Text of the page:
Adaptations of novels by British authors make up 40% of the 20 top-grossing films worldwide since 2001.
A report in the British Film Institute’s statistical yearbook shows that between 2001-13, eight out of 20 of the world’s biggest film releases were based on novels by UK authors.
A further 32 of the world’s top 200 grossing films in the last 13 years found their inspiration from UK-originated story material which collectively earned $23.3bn (£14.9bn) at the global box office – a feat only bettered by US story material, the report shows.
“The global box office performance of UK films and foreign productions which draw on UK source material is a good indicator of the international impact and exposure of British culture,” the BFI said.
The novels which have gone onto be big blockbuster films around the world include four novels based on the Harry Potter series by J K Rowling - "Deathly Hallows: Part 2" which took in gross $1,328m, "Philosopher’s Stone", which raised $974m, "Deathly Hallows: Part 1" which saw cinema goers spend $955m on tickets, and "The Order of the Phoenix", which raised $939m (all Warner Bros) in revenues.
Others include James Bond movie "Skyfall", based on the novel by Ian Fleming, which took in $1,108m at the box office (MGM, Sony, Columbia), "Alice in Wonderland", based on the novel by Lewis Carroll (Walt Disney), which took in $1,024m, and "The Lord of the Rings: The Return of the King" (New Line) and "The Hobbit: An Unexpected Journey" (Warner Bros), based on novels by J R R Tolkien. Of the top 20 films derived from UK based authors in the last 13 years, 18 are adaptations of novels, one is based on a successful stage production and one is from an original screenplay.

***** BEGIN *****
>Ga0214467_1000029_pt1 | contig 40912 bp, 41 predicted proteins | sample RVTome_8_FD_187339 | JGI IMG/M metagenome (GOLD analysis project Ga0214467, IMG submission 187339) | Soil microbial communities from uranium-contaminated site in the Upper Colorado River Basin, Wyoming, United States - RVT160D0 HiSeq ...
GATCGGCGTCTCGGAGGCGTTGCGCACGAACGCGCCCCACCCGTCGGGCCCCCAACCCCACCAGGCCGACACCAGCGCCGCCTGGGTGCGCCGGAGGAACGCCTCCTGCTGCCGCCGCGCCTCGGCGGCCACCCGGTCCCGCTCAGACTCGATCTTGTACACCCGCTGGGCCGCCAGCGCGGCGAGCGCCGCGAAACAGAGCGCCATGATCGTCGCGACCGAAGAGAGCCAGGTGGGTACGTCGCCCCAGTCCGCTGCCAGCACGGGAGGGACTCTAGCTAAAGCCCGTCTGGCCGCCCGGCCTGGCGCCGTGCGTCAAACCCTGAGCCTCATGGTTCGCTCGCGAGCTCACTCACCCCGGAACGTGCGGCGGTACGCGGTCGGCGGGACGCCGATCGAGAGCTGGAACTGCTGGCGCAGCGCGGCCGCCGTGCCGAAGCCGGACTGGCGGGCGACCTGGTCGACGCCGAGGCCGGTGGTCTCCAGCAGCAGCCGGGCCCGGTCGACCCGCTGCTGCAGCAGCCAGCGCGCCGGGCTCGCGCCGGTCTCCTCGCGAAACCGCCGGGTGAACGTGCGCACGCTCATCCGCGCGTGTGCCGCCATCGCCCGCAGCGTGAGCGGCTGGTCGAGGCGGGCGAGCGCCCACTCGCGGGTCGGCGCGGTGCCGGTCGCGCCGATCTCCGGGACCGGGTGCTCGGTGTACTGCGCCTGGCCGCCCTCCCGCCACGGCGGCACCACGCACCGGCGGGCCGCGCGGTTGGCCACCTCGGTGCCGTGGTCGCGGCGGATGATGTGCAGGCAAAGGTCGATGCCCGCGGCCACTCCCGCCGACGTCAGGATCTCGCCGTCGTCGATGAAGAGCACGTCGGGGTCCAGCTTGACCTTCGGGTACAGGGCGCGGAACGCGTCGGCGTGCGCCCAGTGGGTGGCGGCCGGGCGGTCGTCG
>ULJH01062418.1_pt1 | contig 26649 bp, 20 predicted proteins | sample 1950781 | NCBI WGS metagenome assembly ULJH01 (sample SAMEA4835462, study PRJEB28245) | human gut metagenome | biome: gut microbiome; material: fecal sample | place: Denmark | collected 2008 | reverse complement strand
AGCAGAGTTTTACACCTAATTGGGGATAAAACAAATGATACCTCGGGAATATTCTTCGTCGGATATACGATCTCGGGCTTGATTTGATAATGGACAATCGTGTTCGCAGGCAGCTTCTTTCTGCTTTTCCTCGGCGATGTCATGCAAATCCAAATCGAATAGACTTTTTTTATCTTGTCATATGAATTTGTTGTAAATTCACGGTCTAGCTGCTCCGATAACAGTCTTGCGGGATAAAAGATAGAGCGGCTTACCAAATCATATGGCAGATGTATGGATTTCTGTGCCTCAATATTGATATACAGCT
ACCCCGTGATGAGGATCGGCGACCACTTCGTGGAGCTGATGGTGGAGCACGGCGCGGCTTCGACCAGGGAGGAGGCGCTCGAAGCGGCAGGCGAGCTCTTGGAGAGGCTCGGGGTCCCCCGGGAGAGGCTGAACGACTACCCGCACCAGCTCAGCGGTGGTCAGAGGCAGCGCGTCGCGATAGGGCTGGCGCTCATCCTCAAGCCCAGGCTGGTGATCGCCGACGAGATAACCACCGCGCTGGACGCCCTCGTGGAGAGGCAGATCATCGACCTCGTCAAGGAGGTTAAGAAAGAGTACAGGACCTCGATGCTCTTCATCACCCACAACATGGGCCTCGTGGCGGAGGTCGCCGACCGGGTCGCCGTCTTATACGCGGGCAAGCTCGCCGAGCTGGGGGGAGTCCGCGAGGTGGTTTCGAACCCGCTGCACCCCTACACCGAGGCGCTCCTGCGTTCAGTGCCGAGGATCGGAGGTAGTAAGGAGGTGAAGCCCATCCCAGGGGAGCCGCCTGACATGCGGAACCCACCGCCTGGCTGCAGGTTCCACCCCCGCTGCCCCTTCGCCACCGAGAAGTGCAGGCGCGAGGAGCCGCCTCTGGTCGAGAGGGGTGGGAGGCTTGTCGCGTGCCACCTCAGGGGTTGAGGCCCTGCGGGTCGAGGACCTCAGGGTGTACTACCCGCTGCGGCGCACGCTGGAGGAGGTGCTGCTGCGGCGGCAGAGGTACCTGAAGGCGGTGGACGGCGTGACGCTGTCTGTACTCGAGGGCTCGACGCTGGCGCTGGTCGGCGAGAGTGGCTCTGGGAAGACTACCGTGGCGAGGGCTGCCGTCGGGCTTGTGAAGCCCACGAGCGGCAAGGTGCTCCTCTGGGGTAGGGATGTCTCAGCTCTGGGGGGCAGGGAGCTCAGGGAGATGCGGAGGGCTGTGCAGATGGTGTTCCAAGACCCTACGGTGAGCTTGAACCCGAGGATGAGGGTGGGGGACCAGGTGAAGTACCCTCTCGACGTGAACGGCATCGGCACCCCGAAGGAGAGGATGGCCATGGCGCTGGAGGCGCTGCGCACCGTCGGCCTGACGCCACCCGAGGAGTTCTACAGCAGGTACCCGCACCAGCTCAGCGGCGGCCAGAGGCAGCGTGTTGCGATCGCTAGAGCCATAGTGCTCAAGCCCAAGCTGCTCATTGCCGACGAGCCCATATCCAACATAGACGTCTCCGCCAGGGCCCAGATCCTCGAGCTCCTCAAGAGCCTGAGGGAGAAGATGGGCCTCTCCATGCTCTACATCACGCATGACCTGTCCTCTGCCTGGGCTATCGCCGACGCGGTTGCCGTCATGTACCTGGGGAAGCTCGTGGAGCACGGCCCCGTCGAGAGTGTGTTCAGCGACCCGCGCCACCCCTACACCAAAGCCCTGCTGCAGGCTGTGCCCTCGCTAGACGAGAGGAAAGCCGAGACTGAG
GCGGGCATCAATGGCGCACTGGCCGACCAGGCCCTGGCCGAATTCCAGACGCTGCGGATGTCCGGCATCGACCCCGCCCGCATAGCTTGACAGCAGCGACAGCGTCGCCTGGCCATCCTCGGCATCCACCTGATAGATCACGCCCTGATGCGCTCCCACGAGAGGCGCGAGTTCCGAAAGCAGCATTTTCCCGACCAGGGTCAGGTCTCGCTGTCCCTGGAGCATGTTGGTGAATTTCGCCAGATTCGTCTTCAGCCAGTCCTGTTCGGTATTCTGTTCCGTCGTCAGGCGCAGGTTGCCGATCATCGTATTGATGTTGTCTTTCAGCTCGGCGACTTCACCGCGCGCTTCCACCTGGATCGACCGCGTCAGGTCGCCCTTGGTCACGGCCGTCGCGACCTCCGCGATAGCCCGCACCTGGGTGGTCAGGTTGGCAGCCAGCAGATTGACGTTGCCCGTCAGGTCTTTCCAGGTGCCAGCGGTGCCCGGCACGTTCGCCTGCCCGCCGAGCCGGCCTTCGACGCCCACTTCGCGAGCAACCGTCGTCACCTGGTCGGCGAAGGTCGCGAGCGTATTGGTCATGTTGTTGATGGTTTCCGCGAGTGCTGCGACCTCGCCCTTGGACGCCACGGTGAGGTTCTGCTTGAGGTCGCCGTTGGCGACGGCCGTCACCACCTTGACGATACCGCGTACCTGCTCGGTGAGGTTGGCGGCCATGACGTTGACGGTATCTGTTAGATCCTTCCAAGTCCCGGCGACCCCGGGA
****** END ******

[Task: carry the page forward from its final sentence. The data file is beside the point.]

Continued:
Other than novels from Rowling, Tolkien, Fleming and Carroll, C S Lewis’s "The Chronicles of Narnia: The Lion, the Witch and the Wardrobe" took $745m (Warner Bros) and "The War of the Worlds" by H G Wells took $596m (Paramount).
The report also shows that nearly two thirds of the top 200 films released worldwide since 2001 have featured UK actors in lead or prominent supporting roles and UK directors were behind 26 of the 200 biggest films of the last 13 years with Harry Potter director, David Yates, topping the box office league.
UK films and talent won 26 major film awards in 2013/14, including six Oscars and 13 BAFTAs. Steve McQueen’s "12 Years a Slave" won the best film award at both ceremonies.
Richard Mollet, chief executive of the Publishers Association, commented: "UK publishing continues to be not only a hugely innovative and successful creative industry in its own right but also an industry capable of driving enormous creative success in other sectors and inspiring audiences around the world.”
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